Botswana facts for kids
Republic of Botswana
Lefatshe la Botswana.
Motto: Pula (Rain)
Anthem: Fatshe leno la rona
(This Land of Ours)
and largest city
• Vice President
• from the United Kingdom
|30 September 1966|
|581,730 km2 (224,610 sq mi) (47th)|
• Water (%)
• 2010 estimate
• 2001 census
|3.4/km2 (8.8/sq mi) (229th)|
|GDP (PPP)||2010 estimate|
• Per capita
|GDP (nominal)||2010 estimate|
• Per capita
|HDI (2010)|| 0.633
medium · 98th
|Time zone||Central Africa Time (UTC+02)|
• Summer (DST)
|ISO 3166 code||BW|
The history of Botswana starts more than 100,000 years ago, when the first humans inhabited the region. The original inhabitants of southern Africa were the Bushmen (San) and Khoi peoples. Both speak Khoisan languages and lived as hunter-gatherers. About a thousand years ago, large chiefdoms emerged that were later eclipsed by the Great Zimbabwe empire, which spread into eastern Botswana.
Around 1300 CE, peoples in present-day Transvaal began to coalesce into three main linguistic and political groups, including the Batswana. The Batswana (plural of Motswana), a term used also to denote all citizens of Botswana, remain the country's major ethnic group today. Prior to European contact, the Batswana lived as herders and farmers under tribal rule. As groups broke off and moved to new land, new tribes were created. Some human development occurred before the colonial period.
Contacts with Europeans
During the 1700s, the slave and ivory trades were expanding. To resist these pressures, Shaka, the king of the Zulu Empire, mobilised an army. Conquered tribes began to move northwest into Botswana, destroying everything in their path. In their efforts to re-establish themselves at the end of this period, tribes began to exchange ivory and skins for guns with European traders, who had begun to reach the interior. Christian missionaries sent from Europe also spread to the interior, often at the invitation of tribal chiefs who wanted guns and knew that the presence of missionaries encouraged traders. By 1880 every major village had a resident missionary, and their influence became permanent. Christianization was completed in Botswana under the reign of king Khama III (reigned 1875–1923). There were eight principal tribes (or chiefdoms); the dominant was the Bangwaketse.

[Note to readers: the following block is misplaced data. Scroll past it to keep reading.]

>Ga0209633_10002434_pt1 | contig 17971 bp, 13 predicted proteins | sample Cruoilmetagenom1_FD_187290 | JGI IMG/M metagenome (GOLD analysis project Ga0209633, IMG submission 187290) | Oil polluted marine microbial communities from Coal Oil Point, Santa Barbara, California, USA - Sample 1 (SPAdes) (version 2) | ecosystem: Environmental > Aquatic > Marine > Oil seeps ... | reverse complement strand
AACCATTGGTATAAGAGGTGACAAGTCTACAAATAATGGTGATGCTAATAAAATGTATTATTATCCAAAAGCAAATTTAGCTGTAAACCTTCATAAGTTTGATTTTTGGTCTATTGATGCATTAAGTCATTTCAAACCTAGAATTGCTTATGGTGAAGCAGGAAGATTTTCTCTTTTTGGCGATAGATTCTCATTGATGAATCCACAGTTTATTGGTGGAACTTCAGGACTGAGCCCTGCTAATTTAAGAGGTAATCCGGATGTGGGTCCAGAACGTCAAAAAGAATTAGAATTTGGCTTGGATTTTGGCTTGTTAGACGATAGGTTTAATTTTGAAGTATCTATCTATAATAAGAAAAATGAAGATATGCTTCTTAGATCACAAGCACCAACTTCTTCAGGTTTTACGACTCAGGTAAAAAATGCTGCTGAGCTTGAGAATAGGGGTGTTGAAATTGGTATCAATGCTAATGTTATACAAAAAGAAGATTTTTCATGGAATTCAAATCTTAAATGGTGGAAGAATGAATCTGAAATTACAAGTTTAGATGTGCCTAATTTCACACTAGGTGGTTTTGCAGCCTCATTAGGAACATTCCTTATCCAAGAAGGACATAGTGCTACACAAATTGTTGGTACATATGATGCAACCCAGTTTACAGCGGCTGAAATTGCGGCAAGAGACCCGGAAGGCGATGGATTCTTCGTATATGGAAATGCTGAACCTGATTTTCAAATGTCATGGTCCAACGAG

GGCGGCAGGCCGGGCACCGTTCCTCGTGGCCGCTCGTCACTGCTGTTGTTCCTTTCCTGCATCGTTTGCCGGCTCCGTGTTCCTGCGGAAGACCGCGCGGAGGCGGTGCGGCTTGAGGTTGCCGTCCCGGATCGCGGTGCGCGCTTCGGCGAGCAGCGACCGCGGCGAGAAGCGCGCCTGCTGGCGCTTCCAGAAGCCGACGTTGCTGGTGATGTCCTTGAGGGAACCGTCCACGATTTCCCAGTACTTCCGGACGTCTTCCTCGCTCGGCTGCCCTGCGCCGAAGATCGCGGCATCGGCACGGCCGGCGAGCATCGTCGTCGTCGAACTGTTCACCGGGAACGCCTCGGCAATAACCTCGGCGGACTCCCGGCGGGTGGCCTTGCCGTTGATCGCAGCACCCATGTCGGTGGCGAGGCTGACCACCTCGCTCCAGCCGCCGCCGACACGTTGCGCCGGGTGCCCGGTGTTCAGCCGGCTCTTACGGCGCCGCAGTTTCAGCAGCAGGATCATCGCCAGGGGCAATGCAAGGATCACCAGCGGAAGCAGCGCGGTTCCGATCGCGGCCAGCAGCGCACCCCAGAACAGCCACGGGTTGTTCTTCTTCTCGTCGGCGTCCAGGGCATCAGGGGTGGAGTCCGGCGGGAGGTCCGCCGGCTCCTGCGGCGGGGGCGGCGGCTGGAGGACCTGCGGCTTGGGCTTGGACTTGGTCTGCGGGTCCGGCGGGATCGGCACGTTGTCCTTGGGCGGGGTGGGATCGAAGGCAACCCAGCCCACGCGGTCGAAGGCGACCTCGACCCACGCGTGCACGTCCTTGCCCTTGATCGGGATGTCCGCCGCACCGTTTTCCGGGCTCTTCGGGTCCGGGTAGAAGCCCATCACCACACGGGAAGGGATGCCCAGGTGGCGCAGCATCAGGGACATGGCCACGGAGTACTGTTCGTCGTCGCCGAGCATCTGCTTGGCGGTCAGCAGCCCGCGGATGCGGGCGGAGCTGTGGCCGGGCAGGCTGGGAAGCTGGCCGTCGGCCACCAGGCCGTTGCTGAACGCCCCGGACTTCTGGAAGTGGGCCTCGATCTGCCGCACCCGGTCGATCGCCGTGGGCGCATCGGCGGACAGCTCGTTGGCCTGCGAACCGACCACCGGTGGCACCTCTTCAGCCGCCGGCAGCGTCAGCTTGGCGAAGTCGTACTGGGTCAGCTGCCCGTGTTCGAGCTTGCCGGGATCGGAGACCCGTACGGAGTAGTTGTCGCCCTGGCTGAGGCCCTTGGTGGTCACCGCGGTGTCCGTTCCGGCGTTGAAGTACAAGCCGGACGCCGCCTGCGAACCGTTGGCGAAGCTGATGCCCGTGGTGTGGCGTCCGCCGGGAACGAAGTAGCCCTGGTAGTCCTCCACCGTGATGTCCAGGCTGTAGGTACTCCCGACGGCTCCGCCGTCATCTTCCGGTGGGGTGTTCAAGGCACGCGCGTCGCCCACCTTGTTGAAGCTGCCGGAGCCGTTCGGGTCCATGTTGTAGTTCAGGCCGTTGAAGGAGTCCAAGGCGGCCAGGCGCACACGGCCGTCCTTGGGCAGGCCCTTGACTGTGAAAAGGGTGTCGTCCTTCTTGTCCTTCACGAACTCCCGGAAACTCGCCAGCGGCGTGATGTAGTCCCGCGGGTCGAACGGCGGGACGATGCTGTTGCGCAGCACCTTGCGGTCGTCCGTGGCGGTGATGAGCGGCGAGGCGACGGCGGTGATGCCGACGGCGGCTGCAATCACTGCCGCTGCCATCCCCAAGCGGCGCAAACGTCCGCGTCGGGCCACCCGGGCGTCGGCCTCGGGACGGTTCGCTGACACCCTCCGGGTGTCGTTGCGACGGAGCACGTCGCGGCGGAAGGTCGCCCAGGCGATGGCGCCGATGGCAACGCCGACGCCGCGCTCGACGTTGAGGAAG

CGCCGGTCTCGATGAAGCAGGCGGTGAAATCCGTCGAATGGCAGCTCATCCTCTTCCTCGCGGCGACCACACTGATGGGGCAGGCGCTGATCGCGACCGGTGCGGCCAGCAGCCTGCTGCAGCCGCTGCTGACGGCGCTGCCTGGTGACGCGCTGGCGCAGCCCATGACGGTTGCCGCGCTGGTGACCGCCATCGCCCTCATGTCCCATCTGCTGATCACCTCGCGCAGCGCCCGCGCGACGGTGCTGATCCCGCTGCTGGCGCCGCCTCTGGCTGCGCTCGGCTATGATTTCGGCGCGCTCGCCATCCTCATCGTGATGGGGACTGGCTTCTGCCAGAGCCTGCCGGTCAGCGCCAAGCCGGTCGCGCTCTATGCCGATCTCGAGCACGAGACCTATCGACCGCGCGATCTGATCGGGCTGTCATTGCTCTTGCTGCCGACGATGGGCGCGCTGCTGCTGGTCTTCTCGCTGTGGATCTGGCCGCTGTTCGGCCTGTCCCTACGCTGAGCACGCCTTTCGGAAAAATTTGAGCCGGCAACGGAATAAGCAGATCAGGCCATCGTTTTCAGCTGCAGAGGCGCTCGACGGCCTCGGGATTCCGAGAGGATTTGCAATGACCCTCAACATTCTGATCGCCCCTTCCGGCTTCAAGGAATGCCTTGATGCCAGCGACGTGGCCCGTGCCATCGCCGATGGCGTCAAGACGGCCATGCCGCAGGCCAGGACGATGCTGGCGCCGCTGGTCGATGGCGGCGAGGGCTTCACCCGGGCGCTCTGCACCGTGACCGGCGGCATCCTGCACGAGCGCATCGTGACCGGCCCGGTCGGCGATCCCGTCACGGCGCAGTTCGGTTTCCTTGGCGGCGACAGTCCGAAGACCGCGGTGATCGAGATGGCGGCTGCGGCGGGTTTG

In the late nineteenth century, hostilities broke out between Tswana inhabitants of Botswana and Ndebele tribes who were making incursions into the territory from the north-east. Tensions also escalated with the Dutch Boer settlers from the Transvaal to the east. After appeals by the Batswana leaders Khama III, Bathoen and Sebele for assistance, the British Government put Bechuanaland under its protection on 31 March 1885. The northern territory remained under direct administration as the Bechuanaland Protectorate; it gained independence as modern-day Botswana. The southern territory, British Bechuanaland, became part of the Cape Colony and is now part of the northwest province of South Africa. The majority of Setswana-speaking people today live in South Africa.
When the Union of South Africa was formed in 1910 from the main British colonies in the region, the Bechuanaland Protectorate, Basutoland (now Lesotho), and Swaziland (the High Commission Territories) were not included, but provision was made for their later incorporation. However, the UK began to consult with their inhabitants as to their wishes. Although successive South African governments sought to have the territories transferred to their jurisdiction, the UK kept delaying; consequently, it never occurred. The election of the Nationalist government in 1948, which instituted apartheid, and South Africa's withdrawal from the Commonwealth in 1961, ended any prospect of the UK or these territories agreeing to incorporation into South Africa.